Chipping away at the Berlin Wall
By Neil Brennan
I was an exchange student studying in Strasbourg when the news first broke. My immediate reaction was the same as everyone else – incredulous. How could it be? As a student of Soviet Political Systems, I knew things were moving quickly – but in our minds, the Wall represented all that divided East from West. It was impenetrable – wasn’t it?
When a fellow student from Saudi Arabia first told me on a street corner that travel between East and West Berlin was now permissible, we both had a hard time believing it. But then the images started to come out of Berlin, and I had to go and see for myself.
I immediately went to the car rental, for myself and two more students – a fellow Canadian and an American girl. We drove all night through incredible fog to get to Berlin. We set out the next morning for the Wall along the way realizing we hadn’t had the foresight to take any tools with us. A hammer would have been nice. I stopped at a construction site and grabbed a heavy pipe – necessity being the mother of all invention, and I would not be denied a piece of the Wall.
Even before reaching the Wall, the air along the streets was alive with energy, relief and confusion. People were gathering at random along the streets to engage in deep conversation and speculation, as if no one really knew what was going to happen. Foreigners mixed in intense debate with native Berliners about what it all meant. No one had answers, but there was a sort of nervous optimism. There was a hope that this was not a passing moment, but a momentous sea-change, which we now know it was.
At the Wall, a sort of carnival atmosphere without form prevailed. You could not help but be caught up in the feeling that anything could happen. There was no order, no format and no rules. People roamed freely along the path between any buildings and the Wall on the Western side that was, only days before, absolutely forbidden to enter upon penalty of death.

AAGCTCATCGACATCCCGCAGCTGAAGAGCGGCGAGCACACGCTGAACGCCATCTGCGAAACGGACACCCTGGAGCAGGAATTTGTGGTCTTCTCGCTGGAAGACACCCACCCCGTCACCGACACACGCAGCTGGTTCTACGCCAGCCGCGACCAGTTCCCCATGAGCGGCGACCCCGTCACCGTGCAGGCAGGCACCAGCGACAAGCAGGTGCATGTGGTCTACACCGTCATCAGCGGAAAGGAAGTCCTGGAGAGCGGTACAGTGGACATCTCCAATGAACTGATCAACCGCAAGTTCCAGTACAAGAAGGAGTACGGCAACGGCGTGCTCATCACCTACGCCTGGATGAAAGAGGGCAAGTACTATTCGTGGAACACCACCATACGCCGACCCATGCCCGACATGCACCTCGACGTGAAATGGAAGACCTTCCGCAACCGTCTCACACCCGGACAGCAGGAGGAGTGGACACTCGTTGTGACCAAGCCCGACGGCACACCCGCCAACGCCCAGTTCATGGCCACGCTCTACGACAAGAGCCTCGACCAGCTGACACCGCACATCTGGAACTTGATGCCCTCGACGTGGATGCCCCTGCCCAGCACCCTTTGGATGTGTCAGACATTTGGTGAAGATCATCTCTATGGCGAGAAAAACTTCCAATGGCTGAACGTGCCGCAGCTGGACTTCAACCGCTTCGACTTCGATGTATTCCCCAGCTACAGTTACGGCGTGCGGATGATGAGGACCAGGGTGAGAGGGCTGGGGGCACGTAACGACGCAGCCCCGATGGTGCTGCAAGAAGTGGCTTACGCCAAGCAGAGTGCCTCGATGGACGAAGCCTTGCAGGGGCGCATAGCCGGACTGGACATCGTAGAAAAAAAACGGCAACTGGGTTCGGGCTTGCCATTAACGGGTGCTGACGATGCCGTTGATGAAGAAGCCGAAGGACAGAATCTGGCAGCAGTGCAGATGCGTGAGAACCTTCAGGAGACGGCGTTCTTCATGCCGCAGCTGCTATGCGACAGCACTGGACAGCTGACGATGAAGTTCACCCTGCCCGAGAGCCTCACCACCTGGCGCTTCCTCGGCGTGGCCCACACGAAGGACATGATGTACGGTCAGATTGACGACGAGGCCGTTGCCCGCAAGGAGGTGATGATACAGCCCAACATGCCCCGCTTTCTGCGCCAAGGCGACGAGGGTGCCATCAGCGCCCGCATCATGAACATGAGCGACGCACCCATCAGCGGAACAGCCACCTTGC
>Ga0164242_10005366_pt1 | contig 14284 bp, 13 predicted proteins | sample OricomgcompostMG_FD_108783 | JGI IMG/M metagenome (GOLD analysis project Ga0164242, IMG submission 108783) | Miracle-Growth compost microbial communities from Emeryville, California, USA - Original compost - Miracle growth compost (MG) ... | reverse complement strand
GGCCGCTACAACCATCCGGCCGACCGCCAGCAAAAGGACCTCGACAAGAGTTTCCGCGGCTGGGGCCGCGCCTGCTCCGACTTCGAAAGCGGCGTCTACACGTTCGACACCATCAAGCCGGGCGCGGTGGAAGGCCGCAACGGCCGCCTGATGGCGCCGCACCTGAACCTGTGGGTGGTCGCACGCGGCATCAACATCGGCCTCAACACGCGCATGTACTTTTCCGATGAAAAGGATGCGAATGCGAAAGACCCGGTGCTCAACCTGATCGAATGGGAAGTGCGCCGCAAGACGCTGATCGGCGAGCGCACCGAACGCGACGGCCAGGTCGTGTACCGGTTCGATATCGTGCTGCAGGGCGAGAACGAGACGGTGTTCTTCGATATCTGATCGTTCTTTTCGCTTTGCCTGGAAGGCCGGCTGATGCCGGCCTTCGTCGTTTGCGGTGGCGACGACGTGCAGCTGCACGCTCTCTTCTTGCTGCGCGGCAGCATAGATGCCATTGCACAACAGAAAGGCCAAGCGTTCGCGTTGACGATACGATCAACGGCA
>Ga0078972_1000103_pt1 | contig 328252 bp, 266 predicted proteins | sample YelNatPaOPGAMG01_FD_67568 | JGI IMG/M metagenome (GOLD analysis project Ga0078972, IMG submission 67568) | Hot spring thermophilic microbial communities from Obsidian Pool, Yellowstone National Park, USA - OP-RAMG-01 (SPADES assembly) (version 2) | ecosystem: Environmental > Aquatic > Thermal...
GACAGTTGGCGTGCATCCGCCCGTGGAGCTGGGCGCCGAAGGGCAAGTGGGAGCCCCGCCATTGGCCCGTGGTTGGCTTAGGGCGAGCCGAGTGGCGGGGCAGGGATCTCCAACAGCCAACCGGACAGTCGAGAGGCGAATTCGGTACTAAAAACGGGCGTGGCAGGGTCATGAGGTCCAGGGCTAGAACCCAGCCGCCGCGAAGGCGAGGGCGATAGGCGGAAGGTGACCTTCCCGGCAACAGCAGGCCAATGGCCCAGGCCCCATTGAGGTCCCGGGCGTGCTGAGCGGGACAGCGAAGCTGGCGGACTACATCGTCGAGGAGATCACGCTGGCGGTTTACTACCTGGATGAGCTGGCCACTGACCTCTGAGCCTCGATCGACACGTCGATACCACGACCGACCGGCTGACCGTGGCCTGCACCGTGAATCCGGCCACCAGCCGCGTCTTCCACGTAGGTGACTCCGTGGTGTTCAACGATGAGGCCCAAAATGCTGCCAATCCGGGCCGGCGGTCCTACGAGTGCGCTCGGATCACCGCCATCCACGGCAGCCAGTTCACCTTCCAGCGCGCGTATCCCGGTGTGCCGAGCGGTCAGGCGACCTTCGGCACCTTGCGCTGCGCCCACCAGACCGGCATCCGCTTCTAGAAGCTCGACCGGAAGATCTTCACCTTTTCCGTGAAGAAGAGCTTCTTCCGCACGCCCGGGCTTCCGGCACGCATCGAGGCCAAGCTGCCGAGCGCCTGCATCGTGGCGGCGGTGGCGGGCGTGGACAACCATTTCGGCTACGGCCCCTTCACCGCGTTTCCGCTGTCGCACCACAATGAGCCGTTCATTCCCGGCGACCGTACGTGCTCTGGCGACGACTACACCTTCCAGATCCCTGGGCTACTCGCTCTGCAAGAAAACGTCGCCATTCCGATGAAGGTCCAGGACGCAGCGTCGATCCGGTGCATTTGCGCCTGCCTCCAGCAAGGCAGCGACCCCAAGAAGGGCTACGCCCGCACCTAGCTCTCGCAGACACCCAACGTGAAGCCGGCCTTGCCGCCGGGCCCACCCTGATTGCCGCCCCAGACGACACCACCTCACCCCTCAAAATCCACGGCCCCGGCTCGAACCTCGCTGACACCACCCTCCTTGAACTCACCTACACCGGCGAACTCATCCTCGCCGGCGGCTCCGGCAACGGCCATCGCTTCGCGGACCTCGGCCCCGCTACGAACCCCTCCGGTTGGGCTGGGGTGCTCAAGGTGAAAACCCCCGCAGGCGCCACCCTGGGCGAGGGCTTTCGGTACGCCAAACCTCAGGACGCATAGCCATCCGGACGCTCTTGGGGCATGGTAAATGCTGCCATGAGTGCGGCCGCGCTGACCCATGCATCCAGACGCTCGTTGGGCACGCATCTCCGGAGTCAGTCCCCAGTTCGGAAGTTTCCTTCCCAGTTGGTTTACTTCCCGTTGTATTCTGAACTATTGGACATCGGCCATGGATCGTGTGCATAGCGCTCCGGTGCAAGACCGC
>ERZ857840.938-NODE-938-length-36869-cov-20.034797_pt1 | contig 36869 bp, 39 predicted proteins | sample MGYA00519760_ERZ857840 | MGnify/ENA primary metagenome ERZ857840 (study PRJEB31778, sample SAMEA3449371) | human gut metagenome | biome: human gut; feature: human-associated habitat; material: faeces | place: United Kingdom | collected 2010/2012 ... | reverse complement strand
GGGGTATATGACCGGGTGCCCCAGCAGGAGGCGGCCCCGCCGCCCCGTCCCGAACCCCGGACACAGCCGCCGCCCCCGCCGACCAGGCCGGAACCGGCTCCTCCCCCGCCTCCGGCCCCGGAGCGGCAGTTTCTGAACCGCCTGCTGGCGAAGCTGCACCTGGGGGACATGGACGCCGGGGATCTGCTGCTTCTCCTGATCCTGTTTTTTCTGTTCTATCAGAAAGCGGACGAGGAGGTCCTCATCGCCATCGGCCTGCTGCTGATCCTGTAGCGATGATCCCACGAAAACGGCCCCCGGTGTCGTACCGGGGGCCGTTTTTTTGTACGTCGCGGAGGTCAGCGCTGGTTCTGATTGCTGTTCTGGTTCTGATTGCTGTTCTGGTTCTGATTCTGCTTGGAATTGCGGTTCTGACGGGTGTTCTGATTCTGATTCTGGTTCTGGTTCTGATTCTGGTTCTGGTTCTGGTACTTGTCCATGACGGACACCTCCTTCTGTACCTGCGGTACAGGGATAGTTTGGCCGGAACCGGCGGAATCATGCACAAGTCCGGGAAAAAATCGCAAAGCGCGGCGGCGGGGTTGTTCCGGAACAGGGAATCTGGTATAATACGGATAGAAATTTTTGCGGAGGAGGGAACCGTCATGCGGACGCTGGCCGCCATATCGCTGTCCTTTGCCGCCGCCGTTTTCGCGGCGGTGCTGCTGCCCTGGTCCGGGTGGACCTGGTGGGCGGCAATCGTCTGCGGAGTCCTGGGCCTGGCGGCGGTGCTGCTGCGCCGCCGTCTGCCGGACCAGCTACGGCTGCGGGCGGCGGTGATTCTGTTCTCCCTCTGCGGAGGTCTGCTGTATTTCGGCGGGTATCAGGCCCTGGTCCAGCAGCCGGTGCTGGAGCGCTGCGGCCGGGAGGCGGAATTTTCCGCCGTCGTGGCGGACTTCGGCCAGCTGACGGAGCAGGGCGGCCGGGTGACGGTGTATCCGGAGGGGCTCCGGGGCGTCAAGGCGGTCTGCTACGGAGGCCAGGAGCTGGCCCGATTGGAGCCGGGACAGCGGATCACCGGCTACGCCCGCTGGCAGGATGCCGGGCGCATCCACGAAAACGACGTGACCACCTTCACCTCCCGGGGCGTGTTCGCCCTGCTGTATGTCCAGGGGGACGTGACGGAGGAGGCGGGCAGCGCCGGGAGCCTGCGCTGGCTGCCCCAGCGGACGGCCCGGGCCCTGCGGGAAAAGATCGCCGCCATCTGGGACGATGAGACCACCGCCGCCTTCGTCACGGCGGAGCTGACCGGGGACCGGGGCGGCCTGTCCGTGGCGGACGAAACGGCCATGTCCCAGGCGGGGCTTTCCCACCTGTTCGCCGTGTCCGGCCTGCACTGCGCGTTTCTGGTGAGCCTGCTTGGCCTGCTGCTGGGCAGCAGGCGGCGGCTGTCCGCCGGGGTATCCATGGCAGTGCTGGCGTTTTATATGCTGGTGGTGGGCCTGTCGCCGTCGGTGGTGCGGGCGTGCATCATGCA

When people tried to break away at the Wall, other people would stop and cheer them on. We found a spot we thought would be good to take away our souvenirs. I tried to use my heavy pipe – it was useless. The Wall was made from exceptionally strong concrete – it was not easy to break. I grabbed a huge paving stone and started to hammer the Wall. My hands shook badly and a painful and solid vibrating sound carried down along the wall. The stone was no match for reinforced concrete. A West German guard stopped me, laughing with me at what must have been a terribly pained look on my face. He led me to another man who translated to say, I could not use the block but another man was going to share a proper hammer and chisel with me. After some great efforts on my part – and a lot of good natured advice and encouragement – I was able to knock out a very large intact piece, which drew great admiration and cheers from well-wishers. It was a shared victory all around!
And just in time as well. A patrol of East German soldiers came walking along the path. One officer, who had not yet resigned himself to the fate that was so evident to all, was chasing people away from the wall, confiscating hammers, kicking things out of the way. His junior officers followed him and laughed discretely from behind. They could see the future unfolding before them. Their smiles and ambivalence gave the people a freedom from fear and they returned to the Wall rejuvenated and determined.